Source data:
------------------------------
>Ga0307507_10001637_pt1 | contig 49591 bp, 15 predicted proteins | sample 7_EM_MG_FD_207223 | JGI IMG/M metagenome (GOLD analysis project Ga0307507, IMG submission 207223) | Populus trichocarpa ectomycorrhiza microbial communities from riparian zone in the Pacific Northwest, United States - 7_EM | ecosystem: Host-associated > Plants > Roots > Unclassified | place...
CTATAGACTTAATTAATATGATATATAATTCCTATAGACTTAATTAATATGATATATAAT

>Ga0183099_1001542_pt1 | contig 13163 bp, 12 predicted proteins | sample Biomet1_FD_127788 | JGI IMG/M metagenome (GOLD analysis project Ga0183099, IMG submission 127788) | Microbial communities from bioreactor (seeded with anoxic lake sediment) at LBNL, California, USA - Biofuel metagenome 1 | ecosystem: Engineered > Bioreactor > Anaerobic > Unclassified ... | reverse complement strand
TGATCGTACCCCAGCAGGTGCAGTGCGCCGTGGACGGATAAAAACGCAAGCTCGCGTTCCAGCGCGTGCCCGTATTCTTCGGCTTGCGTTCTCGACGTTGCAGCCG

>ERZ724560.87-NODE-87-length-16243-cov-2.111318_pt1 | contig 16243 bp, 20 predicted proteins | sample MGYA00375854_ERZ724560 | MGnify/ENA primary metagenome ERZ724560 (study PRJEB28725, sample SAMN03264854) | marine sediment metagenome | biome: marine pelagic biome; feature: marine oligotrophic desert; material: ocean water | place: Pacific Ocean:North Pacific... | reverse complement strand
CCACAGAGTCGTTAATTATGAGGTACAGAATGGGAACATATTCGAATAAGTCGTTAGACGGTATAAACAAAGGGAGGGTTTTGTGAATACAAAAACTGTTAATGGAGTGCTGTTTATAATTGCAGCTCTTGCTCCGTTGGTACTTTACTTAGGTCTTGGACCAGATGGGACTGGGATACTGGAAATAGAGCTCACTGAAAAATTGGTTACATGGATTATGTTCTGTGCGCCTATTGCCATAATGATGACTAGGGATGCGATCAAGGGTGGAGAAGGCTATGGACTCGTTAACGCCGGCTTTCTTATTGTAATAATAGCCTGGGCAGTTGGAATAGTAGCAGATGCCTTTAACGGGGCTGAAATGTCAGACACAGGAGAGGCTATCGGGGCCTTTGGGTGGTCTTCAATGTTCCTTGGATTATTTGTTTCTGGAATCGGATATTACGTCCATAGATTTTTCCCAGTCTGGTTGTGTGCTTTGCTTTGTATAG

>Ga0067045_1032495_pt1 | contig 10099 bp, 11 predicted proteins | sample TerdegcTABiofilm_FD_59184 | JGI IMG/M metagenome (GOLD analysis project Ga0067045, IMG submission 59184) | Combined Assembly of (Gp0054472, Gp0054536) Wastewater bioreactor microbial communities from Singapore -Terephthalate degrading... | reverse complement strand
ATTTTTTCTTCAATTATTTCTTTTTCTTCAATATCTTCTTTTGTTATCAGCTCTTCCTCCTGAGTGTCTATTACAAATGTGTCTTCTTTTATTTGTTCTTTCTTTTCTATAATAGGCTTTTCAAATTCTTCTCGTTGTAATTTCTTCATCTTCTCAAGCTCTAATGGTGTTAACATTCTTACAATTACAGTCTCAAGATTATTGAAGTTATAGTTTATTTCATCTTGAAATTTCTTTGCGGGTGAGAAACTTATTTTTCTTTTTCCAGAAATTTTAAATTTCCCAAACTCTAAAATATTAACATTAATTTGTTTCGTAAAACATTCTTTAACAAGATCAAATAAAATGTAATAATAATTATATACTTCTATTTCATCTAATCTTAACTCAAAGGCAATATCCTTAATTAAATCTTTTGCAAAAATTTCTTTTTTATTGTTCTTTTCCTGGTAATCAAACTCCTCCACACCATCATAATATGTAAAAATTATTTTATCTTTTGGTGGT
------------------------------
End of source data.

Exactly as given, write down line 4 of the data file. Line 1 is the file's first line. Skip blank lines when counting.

TGATCGTACCCCAGCAGGTGCAGTGCGCCGTGGACGGATAAAAACGCAAGCTCGCGTTCCAGCGCGTGCCCGTATTCTTCGGCTTGCGTTCTCGACGTTGCAGCCG